While it is understood that birds morph the shape of their wings to fly through the air, new pigeon wing studies reveal a simpler model for how bird flight really works. A team of engineers has created a nimble flying machine called PigeonBot that they hope will prove inspirational for people studying birds or aviation.
Using motion-capture, Laura Matloff, a Stanford University student, was researching how feathers work. Interested in incorporating biology into engineering, she took measurements on how feathers and bones move together. David Lentink, the corresponding author and an assistant professor of mechanical engineering, commented that they used cadavers of museum birds to avoid causing harm to live birds.
The team soon discovered that pigeon wings are not so complicated and rely on two basic variables: the angle of the finger joint in the middle of the wing and the overall wing angle. With this knowledge, they created a model of pigeon flight where a flexible rubber band alters the angle of the feathers in unison.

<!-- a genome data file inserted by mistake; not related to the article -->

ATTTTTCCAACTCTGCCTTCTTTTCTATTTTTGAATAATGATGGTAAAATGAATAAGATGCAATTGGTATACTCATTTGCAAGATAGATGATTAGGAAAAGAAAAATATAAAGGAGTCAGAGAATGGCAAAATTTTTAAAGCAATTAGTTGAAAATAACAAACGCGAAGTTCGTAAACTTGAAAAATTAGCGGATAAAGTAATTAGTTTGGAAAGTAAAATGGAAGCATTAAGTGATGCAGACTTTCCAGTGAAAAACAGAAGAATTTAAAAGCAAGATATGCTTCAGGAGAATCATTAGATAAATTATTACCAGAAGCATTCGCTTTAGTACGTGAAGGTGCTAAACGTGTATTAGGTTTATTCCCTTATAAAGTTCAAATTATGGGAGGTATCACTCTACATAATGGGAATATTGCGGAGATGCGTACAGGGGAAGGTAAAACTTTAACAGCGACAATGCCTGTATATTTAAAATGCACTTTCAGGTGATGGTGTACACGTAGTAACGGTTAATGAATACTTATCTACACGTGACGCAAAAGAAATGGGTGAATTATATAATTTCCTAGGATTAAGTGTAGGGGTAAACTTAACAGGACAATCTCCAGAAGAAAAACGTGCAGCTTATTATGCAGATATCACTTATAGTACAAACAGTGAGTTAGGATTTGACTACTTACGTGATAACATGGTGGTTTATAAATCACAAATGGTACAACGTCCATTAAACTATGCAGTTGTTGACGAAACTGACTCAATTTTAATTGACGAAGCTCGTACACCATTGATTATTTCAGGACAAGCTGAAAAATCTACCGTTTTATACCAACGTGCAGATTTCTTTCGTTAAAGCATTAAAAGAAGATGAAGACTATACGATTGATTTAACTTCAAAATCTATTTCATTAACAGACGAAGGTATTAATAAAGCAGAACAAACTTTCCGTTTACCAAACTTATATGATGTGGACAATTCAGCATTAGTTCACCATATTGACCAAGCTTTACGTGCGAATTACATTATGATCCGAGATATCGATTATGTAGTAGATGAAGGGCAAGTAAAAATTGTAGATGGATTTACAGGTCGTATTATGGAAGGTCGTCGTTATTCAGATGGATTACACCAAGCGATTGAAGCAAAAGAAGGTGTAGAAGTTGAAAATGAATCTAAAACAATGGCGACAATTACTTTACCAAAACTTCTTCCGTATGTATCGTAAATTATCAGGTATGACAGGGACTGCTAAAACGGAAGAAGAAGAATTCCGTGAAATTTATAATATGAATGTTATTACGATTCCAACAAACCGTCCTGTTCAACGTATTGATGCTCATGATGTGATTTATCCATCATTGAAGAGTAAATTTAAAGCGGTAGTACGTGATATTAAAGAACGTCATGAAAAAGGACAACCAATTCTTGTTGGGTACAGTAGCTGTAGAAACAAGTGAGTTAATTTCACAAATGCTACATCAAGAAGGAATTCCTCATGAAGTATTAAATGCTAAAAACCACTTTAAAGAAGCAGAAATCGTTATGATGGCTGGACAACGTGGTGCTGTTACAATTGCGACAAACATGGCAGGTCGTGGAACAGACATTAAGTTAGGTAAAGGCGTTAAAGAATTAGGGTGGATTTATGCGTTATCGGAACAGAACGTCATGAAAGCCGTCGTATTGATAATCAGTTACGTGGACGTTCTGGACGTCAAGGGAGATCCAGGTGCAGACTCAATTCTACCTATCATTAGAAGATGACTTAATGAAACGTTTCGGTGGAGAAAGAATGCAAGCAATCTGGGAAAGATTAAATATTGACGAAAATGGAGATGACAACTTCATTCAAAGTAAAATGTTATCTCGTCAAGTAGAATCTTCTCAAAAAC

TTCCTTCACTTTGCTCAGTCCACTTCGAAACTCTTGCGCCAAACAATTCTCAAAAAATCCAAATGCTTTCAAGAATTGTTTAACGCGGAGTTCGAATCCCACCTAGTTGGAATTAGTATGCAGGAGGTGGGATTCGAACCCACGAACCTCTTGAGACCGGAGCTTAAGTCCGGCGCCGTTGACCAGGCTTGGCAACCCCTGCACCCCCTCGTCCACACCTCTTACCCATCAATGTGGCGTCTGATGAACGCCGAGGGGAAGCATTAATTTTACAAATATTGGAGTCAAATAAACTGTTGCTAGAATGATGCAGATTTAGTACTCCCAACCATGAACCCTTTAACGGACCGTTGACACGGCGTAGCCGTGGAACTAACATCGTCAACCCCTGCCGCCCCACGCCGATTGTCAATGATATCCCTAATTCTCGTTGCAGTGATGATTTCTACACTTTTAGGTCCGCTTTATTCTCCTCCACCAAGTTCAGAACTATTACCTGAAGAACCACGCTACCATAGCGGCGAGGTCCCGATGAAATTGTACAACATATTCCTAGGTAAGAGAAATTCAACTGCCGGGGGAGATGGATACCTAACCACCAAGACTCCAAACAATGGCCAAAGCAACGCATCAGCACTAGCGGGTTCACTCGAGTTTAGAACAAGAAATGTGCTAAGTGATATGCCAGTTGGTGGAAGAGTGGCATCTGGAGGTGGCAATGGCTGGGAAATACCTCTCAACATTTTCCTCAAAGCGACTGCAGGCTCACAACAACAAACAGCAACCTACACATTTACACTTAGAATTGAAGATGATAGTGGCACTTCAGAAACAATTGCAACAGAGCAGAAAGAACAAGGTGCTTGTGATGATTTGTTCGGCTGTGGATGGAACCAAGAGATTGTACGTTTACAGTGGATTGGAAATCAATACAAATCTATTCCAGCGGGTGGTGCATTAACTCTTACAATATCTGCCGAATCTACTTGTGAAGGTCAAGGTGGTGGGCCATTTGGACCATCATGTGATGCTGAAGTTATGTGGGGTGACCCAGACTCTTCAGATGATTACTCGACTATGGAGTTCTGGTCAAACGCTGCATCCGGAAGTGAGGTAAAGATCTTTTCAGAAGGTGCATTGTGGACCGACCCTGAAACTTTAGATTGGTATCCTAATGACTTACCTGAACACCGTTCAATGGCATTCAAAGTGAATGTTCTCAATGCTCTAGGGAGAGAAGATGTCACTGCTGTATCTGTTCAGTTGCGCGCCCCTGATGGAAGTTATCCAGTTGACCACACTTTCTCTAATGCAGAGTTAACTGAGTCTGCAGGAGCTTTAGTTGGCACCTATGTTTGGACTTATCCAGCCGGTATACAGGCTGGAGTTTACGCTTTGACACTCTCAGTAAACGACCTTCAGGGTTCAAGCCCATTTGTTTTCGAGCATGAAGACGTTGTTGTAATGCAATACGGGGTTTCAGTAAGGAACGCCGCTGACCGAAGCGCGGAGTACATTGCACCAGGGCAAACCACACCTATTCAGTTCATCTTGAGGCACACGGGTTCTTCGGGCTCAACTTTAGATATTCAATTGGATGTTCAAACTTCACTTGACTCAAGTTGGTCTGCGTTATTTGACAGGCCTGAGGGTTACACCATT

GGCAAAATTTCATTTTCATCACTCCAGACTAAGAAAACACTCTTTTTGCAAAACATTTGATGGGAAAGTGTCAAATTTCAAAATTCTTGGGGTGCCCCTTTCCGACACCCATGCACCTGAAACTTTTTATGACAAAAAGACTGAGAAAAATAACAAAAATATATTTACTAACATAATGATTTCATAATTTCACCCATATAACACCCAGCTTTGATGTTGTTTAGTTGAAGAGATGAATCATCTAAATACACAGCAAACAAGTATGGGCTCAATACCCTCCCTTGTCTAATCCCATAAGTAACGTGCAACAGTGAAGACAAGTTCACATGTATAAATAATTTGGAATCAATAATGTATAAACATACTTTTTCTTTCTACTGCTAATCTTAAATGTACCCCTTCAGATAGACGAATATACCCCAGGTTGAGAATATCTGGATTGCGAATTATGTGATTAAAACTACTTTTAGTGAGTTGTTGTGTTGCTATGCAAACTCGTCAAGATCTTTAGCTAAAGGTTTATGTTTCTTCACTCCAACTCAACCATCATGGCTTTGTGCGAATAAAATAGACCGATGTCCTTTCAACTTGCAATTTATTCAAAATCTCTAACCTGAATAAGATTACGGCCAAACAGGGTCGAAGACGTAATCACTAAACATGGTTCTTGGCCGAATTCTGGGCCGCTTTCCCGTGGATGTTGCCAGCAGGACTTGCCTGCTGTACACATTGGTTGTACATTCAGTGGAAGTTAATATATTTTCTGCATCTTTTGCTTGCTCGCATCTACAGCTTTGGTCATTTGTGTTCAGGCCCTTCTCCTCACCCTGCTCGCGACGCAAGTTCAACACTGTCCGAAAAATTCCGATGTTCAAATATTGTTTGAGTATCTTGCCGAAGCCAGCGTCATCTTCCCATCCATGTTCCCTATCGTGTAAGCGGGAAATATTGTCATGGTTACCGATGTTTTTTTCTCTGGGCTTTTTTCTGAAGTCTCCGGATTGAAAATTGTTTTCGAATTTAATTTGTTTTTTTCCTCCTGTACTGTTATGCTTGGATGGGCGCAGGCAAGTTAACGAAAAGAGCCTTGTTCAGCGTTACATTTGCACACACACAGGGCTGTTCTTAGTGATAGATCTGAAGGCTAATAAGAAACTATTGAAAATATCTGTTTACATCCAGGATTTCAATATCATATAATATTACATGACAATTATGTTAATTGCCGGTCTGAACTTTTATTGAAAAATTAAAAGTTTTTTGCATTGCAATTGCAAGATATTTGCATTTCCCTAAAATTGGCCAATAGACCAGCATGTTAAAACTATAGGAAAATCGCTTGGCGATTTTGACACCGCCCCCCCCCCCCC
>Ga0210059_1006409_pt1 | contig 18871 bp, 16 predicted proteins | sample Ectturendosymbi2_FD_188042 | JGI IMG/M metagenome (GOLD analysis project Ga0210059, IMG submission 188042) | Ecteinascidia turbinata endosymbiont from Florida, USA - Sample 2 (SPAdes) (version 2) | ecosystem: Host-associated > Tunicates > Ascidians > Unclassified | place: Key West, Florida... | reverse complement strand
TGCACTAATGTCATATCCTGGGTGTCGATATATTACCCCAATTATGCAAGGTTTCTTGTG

To understand how the feathers stay locked during flight, the scientists used electron microscopes and CT scanners, discovering a Velcro-like system of hooks and barbs that activates when a wing spreads. This “directional Velcro” proved to easily withstand strong winds, and the discovery was published in the Science journal.
Meanwhile, Stanford graduate Eric Chang was also studying flying creatures and investing time in competitive small aircraft designs. With his experience, two decades of bird-inspired knowledge, and Matloff’s research, his team attached forty real pigeon feathers on an artificial skeleton. It could move at the base and the finger joint, using rubber bands to control the angle of the feathers. The robot bird also received an artificial tail, rudder, controllers, propeller, and sensors. It was tested in a wind tunnel and in an outdoor environment.
Eventually, the robot bird flew successfully, and Lentink saw many applications for the research, including the development of new kinds of Velcro, flight models, and bird studies. The researchers now look forward to continuing their studies, taking more measurements, and improving the PigeonBot.